Fort Thomas resident Carol Weinel has been VERY busy with her nonprofit organization, Care Closet. Her efforts, combined with the efforts of several amazing volunteers and the generous support of David Hosea, provide a much needed service for children in need.
The results speak for themselves. The Care Closet makes a major impact on kids that need it the most. “They gain hope, self-esteem and feel loved,” said Weinel. “The clothes they pick are very gently used and sometimes new. Nothing will have a hole or stain. When you give a person clothes that are in poor condition you are telling them that’s their worth. We want the kids to know they are valued. When they get to “shop” they feel very happy and know they look good and are more likely to perform better in school.”
So what has Carol and other Care Closet volunteers been up to? A LOT.
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The closet is the result of a partnership with California Closets. Weinel’s friend Amy Hills introduced her to LauraLee Kavanagh, a Senior Design Consultant for California Closets.
“From the first time we met, LauraLee was enthusiastic and willing to donate her time and talent to make a storage area into an amazing closet,” said Weinel. “She designed the space to have shelves and hanging rods which makes it easy for the kids to be able to ‘shop’.”
There are also plans to hold ribbon cuttings for two other closets at Newport Intermediate and CCMS. The room has been painted by community partners Billy Cole and Greg Dee. Cole is the surplus sales manager for Hosea project movers and property manager for York St. Church Campus while Dee is the District Manager for Sherwin-Williams. Kids are currently shopping at Newport Intermediate School and Betsy Sanders, the lead volunteer coordinator is assisting with efforts there. A ribbon cutting is tentatively planned for February.
The CCMS closet has racks and is being stocked. Care Closet is seeking an volunteer to build a long clothing rack wall to wall. Once complete, they’ll host a ribbon cutting for this closet as well. “My desire is the students and their families are given hope and know there are strangers who care about them. These kids are our kids, they are playing sports in our community and they are our future.”
Why is Carol Weinel so passionate about this work? She wants to make sure every child is comfortable and happy.
"It’s about dignity. The kids absolutely light up with huge smiles when they come to “shop”. For many of the children we help, this is the first time they have actually been able to shop for their own clothes. Clothes are arranged by size and type so children can browse to select what they like best,” said Weinel. “A dressing room is provided so that a good fit is assured and every child is comfortable and happy. The atmosphere is bright and cheerful, and friendly volunteers are always on hand to assist shoppers!”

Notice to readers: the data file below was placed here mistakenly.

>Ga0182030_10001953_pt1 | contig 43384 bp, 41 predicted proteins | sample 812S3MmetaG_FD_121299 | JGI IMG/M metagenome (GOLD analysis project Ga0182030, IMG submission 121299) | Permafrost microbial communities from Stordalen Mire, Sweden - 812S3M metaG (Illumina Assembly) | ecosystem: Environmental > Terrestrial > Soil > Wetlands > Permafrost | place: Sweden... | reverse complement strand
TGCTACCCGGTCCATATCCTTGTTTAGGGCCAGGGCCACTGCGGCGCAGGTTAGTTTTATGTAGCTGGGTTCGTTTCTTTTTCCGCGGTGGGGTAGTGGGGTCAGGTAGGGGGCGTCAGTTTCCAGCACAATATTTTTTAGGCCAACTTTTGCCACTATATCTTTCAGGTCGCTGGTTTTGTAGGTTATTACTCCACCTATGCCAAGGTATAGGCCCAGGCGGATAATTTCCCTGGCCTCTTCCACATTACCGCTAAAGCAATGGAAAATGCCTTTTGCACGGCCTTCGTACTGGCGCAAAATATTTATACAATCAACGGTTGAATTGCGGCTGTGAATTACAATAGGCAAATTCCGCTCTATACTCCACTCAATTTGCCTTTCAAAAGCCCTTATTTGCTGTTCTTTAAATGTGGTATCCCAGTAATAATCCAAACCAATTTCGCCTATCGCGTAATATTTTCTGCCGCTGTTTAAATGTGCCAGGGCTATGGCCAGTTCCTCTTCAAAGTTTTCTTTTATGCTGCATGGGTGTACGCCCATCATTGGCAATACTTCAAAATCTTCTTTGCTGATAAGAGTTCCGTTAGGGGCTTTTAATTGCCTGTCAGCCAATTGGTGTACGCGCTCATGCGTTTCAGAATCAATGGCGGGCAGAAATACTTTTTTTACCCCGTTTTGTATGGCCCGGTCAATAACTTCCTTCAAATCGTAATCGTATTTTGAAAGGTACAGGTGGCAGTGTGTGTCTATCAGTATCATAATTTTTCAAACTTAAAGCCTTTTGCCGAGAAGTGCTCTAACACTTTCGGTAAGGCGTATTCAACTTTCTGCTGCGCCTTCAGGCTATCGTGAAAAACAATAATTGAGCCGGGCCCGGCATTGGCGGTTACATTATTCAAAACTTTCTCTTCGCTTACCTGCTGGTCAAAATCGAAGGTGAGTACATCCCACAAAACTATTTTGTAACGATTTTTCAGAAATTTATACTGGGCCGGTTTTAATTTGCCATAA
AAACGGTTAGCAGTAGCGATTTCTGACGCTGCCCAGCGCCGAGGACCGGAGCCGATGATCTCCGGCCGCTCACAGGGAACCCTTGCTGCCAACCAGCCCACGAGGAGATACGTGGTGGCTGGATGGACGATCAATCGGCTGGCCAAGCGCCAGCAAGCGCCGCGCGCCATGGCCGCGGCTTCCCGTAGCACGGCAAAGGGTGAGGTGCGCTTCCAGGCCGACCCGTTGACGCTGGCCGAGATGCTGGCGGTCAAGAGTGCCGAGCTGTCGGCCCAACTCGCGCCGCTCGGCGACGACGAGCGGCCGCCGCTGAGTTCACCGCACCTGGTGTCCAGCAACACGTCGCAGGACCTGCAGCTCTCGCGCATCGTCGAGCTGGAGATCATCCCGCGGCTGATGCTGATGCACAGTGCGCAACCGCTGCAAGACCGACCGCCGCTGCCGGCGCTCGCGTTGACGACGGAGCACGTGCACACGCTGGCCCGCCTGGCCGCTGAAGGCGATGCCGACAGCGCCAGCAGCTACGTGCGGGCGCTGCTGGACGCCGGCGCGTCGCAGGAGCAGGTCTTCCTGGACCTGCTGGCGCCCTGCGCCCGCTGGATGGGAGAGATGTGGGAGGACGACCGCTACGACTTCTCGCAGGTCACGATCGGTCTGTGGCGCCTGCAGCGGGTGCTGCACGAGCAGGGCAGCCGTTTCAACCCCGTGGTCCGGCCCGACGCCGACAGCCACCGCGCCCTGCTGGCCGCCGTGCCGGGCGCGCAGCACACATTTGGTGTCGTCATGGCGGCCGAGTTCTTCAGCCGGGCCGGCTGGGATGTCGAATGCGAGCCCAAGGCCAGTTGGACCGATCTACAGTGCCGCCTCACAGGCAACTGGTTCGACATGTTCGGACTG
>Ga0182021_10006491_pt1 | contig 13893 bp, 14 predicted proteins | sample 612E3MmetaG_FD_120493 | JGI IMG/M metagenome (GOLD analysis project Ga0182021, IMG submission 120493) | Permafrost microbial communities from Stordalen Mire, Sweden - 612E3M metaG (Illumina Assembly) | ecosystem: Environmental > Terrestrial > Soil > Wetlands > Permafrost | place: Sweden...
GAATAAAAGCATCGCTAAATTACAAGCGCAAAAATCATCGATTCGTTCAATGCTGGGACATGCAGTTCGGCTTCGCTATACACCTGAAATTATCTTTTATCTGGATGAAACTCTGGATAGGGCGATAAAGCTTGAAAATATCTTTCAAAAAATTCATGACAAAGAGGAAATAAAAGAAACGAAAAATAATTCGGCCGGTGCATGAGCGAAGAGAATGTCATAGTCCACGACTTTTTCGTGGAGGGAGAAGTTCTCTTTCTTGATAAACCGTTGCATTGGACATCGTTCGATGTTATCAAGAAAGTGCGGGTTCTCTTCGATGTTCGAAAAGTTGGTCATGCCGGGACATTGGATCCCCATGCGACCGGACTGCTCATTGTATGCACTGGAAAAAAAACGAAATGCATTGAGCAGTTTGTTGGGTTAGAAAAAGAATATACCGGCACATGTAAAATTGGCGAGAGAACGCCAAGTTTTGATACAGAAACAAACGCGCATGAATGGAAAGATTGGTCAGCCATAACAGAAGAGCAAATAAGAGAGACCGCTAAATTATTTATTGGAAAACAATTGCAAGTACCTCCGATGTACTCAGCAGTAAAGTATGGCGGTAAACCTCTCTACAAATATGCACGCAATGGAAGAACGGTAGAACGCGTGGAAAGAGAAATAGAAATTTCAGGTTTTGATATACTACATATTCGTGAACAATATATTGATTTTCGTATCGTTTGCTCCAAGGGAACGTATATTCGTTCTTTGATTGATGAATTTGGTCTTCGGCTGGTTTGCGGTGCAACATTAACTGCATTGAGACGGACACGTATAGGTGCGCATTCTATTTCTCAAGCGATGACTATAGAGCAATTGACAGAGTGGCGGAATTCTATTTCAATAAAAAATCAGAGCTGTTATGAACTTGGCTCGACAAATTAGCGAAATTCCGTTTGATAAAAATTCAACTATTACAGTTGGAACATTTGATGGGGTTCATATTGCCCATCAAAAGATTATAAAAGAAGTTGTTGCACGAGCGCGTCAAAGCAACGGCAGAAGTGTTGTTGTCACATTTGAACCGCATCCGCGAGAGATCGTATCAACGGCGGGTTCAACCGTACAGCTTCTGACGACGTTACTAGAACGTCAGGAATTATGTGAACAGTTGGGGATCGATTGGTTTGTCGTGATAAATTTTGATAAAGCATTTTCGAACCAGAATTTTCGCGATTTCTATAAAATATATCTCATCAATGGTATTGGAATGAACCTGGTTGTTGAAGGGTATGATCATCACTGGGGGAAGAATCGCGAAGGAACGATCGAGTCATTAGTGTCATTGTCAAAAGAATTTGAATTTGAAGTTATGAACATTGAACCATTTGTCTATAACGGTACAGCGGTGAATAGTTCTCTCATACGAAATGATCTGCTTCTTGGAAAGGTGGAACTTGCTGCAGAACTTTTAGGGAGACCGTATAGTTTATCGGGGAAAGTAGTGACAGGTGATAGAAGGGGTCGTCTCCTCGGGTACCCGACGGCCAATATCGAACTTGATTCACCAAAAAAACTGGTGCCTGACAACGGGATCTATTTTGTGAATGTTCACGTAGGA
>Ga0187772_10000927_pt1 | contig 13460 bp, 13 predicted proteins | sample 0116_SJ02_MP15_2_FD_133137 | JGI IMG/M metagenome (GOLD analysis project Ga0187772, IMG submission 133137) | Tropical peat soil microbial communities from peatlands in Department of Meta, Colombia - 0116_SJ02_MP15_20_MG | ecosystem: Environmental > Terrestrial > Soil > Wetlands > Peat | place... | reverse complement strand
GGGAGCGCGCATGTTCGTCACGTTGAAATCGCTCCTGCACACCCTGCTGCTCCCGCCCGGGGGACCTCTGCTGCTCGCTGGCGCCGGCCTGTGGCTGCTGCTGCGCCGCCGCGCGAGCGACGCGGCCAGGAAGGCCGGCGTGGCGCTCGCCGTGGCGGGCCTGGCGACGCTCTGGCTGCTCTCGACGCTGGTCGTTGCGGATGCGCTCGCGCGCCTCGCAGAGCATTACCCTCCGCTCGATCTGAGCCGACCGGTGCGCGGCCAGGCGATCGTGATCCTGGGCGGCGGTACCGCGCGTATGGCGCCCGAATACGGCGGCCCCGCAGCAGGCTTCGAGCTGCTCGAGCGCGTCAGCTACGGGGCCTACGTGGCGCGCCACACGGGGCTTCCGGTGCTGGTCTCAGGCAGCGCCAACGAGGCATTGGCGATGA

This unique ‘shopping’ experience does a lot for the children. A majority of the children are living below poverty or are homeless. So there is not only a need for clothing but there is also a serious need for personal care items. “In addition to clothes, coats, shoes, we also give students books and much needed personal care items, which are not eligible to be purchased with a SNAP card (food stamps),” said Weinel. “Items like soap, shampoo, toilet paper, deodorant, tampons and pads are all considered ‘luxury items’.”
Past efforts by Weinel include providing gently used beds to children who need them, providing teens with a special prom experience that includes hair, make up, dresses, jewelry, flowers and a space for special time with their friends. A few times a year, teen mothers are invited to Care Closet to ‘shop’ for everything from maternity clothes, cribs, pack and plays, diapers, strollers, clothes and other basic needs for babies.
In conjunction with Glenn O Swing, they also host a “Share the Warmth” campaign which is offered to students, siblings, parents and guardians. They receive free coats, winter boots, hats and gloves. “During this event and follow up referrals after we gave away over 450 coats, hundreds of boots, gloves and hats,” said Weinel. “Share the Warmth’ took place in correlation with Glenn O Swing parent teacher conference, which made it convenient for the families.”
A partnership with the Campbell County Fraternal Order of Police, Lodge #10, allows Care Closet to further support the families of the kids who are chosen to participate with ‘Cops and Kids’. They are also helping families with emergency food baskets with collaboration with La Soupe, Masters Provision and Annette Erickson from the Highland United Methodist Church.
Care Closet is a 501C3 organization. Monetary donations, along with clothing donations, are always welcome and greatly needed to continually stock the closets.
We are all volunteers and our location in Newport is generously supported by David Hosea. One hundred percent of all donations are used on the kids and stays in our community. Everything we give to the community comes from people just like you. There is no better way to recycle your belongings than to donate them to families in need. We have homes waiting for all your stuff.”
To support Care Closet’s mission, please email Carol at Careclosetnky@gmail.com.